Tag Archives: planning

Changing Seasons

New Spring Bulbs and Wildflowers

New Spring Bulbs and Wildflowers

Spring has come upon us suddenly here in Southern California. Many places further North still have snow. Meanwhile back in Australia, people are starting to mention cooler weather in their Facebook feeds.

Seasons’ change always gives me a burst of different energy. Going into fall then winter, because for me it’s the holidays, are always full of new creativity. There are things to make and do, my daughter’s birthday in October, and cards to reconnect with people. I was moving this year and didn’t get to send any handmade cards. The holidays felt a little off kilter because of that.

Now that it is Spring, the energy of renewal is everywhere. People are talking of gardening and cooking. I have started itching to write, itching to make some new dolls and itching started get on a couple of projects that have been percolating inside my mind over the winter.

I try to enjoy the moment, but some future planning must be done. Just like planning a garden, the expectation in starting projects now, is that they will come to fruition later in the summer. I have travel plans, convention plans, entertaining plans, and publication deadlines.

I’m excited. I just want to make stuff!

How can you use the change in seasons to inspire creativity?

  • When seasons change, nature is busy. It’s a great time to take those re-energizing walks we like and look out and around.
  • Change your home environment. Some people change all their drapes, pillows and even artwork. Perhaps you will like to change the layout of your furniture to take advantage of the window instead of the fireplace, or move your writing station to a different part of the house.
  • Re-organize your inspirational pin board if you have one. When something visual is left to sit, it can start being ignored. What can you remove from your board that is not relevant? Are there different connections that weren’t obvious in the middle of winter? Maybe some of the ideas there have already been expressed and can be retired.
  • Food, food, food. The warmth of chowders is ready to give way to fruity smoothies and aqua frescas in the northern hemisphere, while the last of the summer fruit salads will soon be replaced by stews and roasts as winter comes. The change of seasons when so many magazines and bloggers start publishing new recipes is a good time to try something new.
  • Resolutions are not just for New Year’s Day. Chances are your resolutions have already suffered. What if you consider your resolutions to be quarterly affairs based around the seasons instead? Personally I think it is easier to start something new when the whole of nature is bursting with energy than in the very dark of winter when it is man-made calendars that define the new beginning.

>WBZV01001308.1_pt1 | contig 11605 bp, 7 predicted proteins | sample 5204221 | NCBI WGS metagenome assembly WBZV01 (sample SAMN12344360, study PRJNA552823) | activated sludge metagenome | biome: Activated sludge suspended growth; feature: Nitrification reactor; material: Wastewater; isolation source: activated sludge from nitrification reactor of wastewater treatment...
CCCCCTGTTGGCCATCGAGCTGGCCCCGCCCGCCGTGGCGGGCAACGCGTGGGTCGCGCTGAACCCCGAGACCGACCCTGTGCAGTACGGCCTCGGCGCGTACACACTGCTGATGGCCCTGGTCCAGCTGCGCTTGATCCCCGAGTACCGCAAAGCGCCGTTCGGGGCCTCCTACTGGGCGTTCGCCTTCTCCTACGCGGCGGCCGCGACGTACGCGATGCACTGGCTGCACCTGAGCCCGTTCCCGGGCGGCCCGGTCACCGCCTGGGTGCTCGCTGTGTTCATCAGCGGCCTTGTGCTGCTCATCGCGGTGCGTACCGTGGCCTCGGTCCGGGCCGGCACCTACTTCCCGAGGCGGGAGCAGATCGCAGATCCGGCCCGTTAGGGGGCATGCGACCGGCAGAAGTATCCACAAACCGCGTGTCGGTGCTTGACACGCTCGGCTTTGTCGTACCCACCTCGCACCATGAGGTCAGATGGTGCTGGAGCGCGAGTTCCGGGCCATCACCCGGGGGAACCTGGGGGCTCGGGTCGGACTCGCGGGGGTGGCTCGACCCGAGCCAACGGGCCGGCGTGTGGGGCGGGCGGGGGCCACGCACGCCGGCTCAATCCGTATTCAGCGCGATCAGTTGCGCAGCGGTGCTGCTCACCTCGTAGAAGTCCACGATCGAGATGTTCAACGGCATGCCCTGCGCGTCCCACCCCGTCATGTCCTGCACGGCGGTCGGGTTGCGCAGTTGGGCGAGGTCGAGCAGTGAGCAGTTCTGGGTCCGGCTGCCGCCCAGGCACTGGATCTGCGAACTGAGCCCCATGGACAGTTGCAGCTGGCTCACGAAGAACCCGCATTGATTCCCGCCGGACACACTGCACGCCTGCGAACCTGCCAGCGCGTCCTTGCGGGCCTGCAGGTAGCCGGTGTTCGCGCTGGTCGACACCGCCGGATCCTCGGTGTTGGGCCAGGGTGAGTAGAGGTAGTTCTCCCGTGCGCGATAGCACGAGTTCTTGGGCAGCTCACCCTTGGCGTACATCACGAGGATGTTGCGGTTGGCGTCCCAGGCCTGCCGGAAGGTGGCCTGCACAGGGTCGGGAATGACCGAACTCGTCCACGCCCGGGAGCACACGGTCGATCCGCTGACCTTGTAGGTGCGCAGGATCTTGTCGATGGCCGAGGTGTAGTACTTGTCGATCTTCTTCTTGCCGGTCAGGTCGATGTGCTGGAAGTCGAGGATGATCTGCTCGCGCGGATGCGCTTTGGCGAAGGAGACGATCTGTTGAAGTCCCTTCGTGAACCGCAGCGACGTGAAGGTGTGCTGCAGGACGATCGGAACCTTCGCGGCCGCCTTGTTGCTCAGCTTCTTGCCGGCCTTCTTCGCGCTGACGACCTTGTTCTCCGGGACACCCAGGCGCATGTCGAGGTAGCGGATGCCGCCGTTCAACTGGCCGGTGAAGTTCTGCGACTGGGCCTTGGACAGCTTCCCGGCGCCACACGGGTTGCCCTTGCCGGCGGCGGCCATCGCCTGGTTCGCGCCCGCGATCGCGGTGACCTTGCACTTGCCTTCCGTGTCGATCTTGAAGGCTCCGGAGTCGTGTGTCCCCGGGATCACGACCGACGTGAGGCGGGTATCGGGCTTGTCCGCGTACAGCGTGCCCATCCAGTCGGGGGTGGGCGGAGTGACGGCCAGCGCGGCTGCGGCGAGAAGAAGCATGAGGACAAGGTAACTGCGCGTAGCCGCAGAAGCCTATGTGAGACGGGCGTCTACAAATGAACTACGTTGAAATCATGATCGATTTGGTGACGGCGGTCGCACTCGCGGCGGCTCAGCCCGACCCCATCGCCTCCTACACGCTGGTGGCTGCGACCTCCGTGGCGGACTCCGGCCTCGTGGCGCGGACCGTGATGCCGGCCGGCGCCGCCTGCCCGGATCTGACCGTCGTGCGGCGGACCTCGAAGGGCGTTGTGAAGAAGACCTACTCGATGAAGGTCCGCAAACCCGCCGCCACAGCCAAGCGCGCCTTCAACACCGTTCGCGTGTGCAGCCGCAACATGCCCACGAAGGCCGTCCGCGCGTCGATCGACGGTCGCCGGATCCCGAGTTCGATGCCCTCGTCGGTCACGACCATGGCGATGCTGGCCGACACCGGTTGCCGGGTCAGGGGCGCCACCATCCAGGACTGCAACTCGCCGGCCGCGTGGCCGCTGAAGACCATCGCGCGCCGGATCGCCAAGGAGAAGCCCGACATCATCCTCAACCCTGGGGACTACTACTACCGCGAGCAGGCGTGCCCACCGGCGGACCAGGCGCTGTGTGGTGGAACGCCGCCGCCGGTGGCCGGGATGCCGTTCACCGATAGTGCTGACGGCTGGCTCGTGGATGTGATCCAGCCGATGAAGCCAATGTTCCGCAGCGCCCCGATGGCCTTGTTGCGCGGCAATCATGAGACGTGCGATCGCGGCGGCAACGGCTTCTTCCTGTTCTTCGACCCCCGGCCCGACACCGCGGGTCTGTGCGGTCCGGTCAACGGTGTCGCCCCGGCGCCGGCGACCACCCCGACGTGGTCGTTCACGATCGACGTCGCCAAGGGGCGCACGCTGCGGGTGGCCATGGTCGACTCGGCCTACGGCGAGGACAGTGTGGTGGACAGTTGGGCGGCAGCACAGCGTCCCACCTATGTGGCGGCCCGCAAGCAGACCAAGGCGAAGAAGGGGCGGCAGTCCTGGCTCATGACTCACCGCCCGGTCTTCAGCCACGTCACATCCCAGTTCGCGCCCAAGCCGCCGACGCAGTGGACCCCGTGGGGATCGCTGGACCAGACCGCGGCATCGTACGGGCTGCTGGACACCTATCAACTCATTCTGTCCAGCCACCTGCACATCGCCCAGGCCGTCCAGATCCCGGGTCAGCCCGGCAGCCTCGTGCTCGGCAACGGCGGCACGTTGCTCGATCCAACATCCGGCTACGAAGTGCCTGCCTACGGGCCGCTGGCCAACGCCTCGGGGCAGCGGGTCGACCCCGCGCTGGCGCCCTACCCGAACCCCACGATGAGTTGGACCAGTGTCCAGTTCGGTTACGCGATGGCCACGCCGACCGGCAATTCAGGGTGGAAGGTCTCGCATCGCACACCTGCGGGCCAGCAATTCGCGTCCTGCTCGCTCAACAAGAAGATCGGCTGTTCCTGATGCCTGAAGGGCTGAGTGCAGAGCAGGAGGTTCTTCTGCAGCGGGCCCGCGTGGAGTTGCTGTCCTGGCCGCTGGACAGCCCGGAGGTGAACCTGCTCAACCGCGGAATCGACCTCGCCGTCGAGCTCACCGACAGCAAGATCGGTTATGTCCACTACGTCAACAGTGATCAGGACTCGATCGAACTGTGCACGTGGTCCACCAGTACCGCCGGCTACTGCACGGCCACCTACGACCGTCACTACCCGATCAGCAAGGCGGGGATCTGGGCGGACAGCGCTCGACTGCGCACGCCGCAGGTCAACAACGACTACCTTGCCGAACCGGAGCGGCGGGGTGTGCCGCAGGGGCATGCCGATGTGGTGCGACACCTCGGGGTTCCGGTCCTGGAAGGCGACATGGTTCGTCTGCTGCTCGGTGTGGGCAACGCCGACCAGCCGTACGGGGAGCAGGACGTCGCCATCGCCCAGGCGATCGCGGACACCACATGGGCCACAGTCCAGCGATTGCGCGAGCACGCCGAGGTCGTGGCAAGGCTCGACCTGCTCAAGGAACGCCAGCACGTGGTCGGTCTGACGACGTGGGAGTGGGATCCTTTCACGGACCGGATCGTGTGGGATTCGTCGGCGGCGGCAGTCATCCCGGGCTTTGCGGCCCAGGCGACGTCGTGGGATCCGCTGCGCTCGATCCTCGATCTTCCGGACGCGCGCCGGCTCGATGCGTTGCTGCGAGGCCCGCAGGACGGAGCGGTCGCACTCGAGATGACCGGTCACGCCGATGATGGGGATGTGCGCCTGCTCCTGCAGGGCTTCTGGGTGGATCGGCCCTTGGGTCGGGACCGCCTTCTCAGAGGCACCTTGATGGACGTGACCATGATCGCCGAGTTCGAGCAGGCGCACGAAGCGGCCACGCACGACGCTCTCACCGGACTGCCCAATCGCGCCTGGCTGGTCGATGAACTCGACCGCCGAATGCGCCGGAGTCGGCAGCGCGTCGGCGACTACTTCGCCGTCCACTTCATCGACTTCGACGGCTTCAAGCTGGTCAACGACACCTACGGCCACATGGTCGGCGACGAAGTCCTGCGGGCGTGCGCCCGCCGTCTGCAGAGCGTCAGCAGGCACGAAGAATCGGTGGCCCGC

The Year Ahead

New bulbs poking up through the woodchip mulch.

New beginnings. Photo Credit: James Coburn

Yes, it has been a bit of a staggered start to the new year of Creativity Blasts. I’m sorry about it, BUT that’s all about to change.

I’ve spent the last couple of days formulating and scheduling my weekly blasts right through to the end of next February. Every title is in my calendar.

I’m pretty excited about the year of creative inspiration ahead. I’m especially looking forward to next September when I am planning a special month long series about turning your creative passions into a business. Also through the year with be the Principles of Design, more Aesthetic Preferences, ideas for expressing your creativity as well as sources of inspiration and ways to rediscover your creativity. One new feature I am scattering through the year is “5 Questions to Ask Yourself” about a range of topics.

In the mean time, I have a very special writing assignment that will also take the next year, with research and interviews. I’ll be able to talk more about it soon, and there will be updates on my Making, Mothering, Musing blog.

Speaking of mothering, I spent the whole day today with my 14 year old daughter Jayn devising a new screenplay. She had a little idea starting with “wouldn’t it be funny if…”, and I said that would make a great script, and then we were off. It’s not often I have a high concept sci-fantasy actioner kicking around.

This is the second time one of Jayn’s ideas has turned into a collaborative script. I’m in the rewrite stage of one of her other ideas about an eco-warrior mermaid that I am loving as a family film. She is a great collaborator.

Tomorrow is big day – I finally will be setting up my new workshop in the garage. I have three workers coming over and we should be able to get the greater part done. That’s good. I have a bunch of thank you cards to make.